What does it mean to “experience” salvation?
Salvation is being saved from our sins and accepting God’s gift of eternal life. When you accept God’s salvation, you can be at peace about your future. You don’t have to live in fear because God has promised to save you from the eternal consequences of sin.
When we choose salvation, we accept that we are God’s children.
“As many received Him, to them gave He power to become the sons of God, even to them that believe on His name” (John 1:12, KJV).
God gave His Son, Jesus Christ, to make the ultimate sacrifice and redeem us from sin. Sin leads to death, but since Jesus died in our place, we are no longer condemned to die forever. We can claim this gift through our belief and allegiance to Him.
But let’s dig into the significance and process of salvation through Jesus Christ:
- What salvation really means
- Why humanity needs salvation
- What humans have to do to be saved
- The role of repentance and forgiveness in salvation
- Salvation’s effect on our lives today
The salvation we find in Jesus is the most precious gift imaginable. It affects our lives eternally, and in the here and now.
Belief 10: The Experience of Salvation
In infinite love and mercy God made Christ, who knew no sin, to be sin for us, so that in Him we might be made the righteousness of God. Led by the Holy Spirit we sense our need, acknowledge our sinfulness, repent of our transgressions, and exercise faith in Jesus as Saviour and Lord, Substitute and Example. This saving faith comes through the divine power of the Word and is the gift of God’s grace. Through Christ we are justified, adopted as God’s sons and daughters, and delivered from the lordship of sin. Through the Spirit we are born again and sanctified; the Spirit renews our minds, writes God’s law of love in our hearts, and we are given the power to live a holy life. Abiding in Him we become partakers of the divine nature and have the assurance of salvation now and in the judgment. (Gen. 3:15; Isa. 45:22; Isa. 53; Jer. 31:31-34; Ezek. 33:11; 36:25-27; Hab. 2:4; Mark 9:23, 24; John 3:3-8, 16; 16:8; Rom. 3:21-26; 8:1-4, 14-17; 5:6-10; 10:17; 12:2; 2 Cor. 5:17-21; Gal. 1:4; 3:13, 14, 26; 4:4-7; Eph. 2:4-10; Col. 1:13, 14; Titus 3:3-7; Heb. 8:7-12; 1 Peter 1:23; 2:21, 22; 2 Peter 1:3, 4; Rev. 13:8.)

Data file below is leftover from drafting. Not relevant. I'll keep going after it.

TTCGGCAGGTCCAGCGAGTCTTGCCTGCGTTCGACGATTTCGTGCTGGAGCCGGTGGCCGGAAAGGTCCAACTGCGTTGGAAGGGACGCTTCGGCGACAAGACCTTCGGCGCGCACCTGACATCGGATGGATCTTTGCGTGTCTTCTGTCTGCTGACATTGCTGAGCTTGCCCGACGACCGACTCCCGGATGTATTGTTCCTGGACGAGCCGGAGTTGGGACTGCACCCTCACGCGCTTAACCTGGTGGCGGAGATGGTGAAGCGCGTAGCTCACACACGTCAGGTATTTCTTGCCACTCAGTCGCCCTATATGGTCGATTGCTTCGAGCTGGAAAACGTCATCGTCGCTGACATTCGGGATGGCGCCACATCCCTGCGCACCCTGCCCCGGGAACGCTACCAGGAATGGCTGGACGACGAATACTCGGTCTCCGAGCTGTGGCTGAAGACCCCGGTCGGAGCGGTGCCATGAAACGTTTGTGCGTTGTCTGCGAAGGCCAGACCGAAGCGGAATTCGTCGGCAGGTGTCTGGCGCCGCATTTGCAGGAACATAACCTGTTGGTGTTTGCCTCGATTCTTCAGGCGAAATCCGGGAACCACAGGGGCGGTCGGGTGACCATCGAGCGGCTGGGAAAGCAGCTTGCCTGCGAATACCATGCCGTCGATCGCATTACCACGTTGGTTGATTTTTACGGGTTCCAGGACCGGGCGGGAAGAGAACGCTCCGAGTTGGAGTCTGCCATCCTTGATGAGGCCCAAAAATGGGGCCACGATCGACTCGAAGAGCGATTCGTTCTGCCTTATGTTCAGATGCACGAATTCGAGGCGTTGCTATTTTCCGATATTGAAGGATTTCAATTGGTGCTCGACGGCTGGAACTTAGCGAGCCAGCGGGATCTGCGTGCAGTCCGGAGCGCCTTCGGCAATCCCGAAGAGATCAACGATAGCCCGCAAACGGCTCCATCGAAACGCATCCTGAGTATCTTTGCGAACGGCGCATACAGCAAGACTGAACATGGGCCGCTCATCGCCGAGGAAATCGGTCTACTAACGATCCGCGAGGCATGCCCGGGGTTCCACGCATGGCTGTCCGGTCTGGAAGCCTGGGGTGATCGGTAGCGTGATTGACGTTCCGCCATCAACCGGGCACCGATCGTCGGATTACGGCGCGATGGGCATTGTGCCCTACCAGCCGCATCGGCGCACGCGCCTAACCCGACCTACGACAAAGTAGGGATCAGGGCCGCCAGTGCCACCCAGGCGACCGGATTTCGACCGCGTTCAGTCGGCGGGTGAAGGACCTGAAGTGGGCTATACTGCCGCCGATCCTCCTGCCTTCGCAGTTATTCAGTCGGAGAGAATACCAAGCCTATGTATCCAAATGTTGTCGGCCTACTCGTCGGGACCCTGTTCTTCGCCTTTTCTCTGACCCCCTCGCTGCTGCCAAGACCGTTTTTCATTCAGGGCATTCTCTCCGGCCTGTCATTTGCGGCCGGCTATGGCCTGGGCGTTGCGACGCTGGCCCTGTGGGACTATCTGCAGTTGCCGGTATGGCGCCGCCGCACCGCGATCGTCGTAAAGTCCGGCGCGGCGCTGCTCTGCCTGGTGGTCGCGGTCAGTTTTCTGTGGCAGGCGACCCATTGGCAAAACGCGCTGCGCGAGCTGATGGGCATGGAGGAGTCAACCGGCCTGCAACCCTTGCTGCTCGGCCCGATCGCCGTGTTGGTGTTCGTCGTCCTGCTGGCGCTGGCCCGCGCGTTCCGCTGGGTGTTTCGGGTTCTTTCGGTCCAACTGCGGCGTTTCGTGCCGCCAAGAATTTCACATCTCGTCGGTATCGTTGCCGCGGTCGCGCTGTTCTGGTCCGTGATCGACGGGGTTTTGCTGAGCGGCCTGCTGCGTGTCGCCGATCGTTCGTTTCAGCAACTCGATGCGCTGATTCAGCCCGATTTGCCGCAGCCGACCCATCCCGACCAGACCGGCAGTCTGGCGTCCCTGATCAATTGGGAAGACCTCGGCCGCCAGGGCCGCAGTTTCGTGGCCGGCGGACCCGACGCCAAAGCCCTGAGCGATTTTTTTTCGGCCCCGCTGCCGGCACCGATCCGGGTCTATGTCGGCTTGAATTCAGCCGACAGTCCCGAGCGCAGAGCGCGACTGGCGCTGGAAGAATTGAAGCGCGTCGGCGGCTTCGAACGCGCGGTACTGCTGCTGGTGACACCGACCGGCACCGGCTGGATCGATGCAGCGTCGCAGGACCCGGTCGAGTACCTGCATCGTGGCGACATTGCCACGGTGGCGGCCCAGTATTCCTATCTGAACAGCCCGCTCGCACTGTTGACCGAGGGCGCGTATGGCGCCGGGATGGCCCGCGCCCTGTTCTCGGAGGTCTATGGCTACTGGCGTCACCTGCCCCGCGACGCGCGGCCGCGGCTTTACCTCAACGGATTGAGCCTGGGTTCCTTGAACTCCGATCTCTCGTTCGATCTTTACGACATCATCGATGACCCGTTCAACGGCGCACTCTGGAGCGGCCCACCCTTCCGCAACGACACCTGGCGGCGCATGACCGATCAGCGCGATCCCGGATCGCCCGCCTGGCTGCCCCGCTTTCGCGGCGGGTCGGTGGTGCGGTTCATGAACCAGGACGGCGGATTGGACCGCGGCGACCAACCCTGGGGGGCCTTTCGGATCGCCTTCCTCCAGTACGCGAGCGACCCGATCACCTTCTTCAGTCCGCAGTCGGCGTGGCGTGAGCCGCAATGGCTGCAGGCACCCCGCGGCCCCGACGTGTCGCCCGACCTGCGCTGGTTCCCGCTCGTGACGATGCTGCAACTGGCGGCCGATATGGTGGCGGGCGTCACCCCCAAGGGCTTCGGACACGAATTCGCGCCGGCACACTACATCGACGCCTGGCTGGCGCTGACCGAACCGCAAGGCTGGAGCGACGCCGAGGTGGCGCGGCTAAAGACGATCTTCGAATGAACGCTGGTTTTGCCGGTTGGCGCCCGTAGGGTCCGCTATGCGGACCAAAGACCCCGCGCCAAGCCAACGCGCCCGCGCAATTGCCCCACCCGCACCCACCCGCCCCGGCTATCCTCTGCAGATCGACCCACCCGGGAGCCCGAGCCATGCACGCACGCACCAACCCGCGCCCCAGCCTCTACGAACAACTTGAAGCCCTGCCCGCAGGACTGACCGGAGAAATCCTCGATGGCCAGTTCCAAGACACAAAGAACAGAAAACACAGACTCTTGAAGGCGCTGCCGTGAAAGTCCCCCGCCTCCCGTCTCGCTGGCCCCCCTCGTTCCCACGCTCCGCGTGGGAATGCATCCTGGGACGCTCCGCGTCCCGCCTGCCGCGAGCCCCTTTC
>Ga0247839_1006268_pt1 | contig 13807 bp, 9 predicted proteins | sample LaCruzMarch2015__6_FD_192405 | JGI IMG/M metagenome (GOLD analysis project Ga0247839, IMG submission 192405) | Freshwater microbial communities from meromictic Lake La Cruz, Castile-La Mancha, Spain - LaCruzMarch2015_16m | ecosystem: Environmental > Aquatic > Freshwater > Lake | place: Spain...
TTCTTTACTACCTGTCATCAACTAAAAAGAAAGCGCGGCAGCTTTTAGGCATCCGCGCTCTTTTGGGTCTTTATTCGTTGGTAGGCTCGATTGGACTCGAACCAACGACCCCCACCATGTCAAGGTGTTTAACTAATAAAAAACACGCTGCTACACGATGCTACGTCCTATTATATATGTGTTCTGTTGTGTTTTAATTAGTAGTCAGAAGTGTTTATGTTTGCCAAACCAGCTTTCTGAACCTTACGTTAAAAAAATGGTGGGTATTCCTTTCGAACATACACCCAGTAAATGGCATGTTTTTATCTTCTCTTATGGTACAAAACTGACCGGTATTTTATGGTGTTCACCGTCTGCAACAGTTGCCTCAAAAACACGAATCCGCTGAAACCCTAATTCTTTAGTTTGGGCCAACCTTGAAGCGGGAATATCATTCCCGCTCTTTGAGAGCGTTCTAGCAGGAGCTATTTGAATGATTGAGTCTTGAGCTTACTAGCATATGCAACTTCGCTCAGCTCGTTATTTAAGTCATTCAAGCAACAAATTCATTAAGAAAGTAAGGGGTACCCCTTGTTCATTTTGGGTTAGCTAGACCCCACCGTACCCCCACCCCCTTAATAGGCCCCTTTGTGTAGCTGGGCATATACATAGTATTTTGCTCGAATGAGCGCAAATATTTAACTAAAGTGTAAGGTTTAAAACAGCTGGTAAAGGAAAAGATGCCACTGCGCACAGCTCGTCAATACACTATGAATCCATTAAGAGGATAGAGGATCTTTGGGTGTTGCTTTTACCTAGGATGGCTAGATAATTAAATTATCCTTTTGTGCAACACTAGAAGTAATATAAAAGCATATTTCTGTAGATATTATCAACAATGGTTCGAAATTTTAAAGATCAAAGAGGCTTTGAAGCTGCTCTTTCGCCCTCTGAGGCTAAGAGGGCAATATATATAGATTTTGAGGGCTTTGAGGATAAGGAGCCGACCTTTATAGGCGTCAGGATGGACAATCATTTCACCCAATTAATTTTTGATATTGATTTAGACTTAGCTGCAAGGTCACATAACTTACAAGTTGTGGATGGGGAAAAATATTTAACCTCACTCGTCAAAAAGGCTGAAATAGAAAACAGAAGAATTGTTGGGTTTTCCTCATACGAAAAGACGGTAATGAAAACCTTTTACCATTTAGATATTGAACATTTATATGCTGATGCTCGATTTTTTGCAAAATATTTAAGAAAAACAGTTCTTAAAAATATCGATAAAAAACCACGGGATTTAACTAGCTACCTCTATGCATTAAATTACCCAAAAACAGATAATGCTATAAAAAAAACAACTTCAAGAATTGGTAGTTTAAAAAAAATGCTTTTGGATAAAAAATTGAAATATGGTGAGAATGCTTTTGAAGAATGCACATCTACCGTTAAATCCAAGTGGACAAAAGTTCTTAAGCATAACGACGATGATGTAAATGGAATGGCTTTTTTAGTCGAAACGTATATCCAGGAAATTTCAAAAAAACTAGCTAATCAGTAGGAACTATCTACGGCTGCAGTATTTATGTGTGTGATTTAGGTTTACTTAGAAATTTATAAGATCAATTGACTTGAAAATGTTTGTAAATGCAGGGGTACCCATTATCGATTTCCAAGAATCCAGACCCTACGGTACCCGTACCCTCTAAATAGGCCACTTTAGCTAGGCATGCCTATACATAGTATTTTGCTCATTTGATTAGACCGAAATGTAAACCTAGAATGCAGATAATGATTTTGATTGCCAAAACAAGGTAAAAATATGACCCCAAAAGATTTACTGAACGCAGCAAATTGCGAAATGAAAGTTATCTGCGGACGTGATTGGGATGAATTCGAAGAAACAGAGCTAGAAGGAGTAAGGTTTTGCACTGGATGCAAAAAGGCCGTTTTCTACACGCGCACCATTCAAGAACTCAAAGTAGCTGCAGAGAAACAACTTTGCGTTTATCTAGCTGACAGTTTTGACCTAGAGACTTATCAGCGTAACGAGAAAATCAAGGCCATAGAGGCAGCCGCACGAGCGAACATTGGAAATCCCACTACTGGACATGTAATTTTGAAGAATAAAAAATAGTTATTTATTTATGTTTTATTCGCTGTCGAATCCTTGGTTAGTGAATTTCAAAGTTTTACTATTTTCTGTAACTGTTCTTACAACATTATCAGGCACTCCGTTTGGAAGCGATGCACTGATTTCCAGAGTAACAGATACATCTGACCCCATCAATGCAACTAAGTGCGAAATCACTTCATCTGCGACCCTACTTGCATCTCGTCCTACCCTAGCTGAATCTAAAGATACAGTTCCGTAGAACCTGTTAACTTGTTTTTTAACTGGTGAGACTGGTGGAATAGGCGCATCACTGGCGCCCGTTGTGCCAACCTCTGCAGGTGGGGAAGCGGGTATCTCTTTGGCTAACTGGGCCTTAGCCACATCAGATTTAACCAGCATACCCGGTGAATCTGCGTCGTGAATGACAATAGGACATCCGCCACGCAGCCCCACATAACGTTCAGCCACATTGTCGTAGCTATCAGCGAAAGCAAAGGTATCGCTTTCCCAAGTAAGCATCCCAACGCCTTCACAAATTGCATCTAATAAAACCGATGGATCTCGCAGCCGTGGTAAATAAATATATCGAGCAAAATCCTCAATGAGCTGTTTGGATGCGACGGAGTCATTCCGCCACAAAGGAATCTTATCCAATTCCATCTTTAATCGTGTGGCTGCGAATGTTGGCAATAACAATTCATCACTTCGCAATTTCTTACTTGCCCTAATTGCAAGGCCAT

What is Salvation?
Salvation means we are delivered. We are saved. Though humanity is subject to the eternal consequences of sin, God has given us a way out through the sacrifice of His only Son, Jesus.
Salvation is God’s gift to save us from eternal death.
Ever since the beginning of the earth, humans have chosen to disobey. But God, in His great love, chose to redeem us. We were doomed to destruction. But God gave His Son “that whoever believes in Him should not perish but have everlasting life” (John 3:16, NKJV).
The sacrifice of Jesus Christ made our salvation possible. He gave His perfect life to make a way for us to be saved. Salvation satisfies the demands of God’s Law and His wrath against sin while at the same time showing God’s love for sinners.
“God demonstrates His own love toward us, in that while we were still sinners, Christ died for us” (Roman 5:8, NKJV).
Seventh-day Adventist Christians believe that Jesus Christ is the only way to receive salvation. “Nor is there salvation in any other, for there is no other name under heaven given among men by which we must be saved” (Acts 4:12, NKJV). His life, death and resurrection secures our salvation.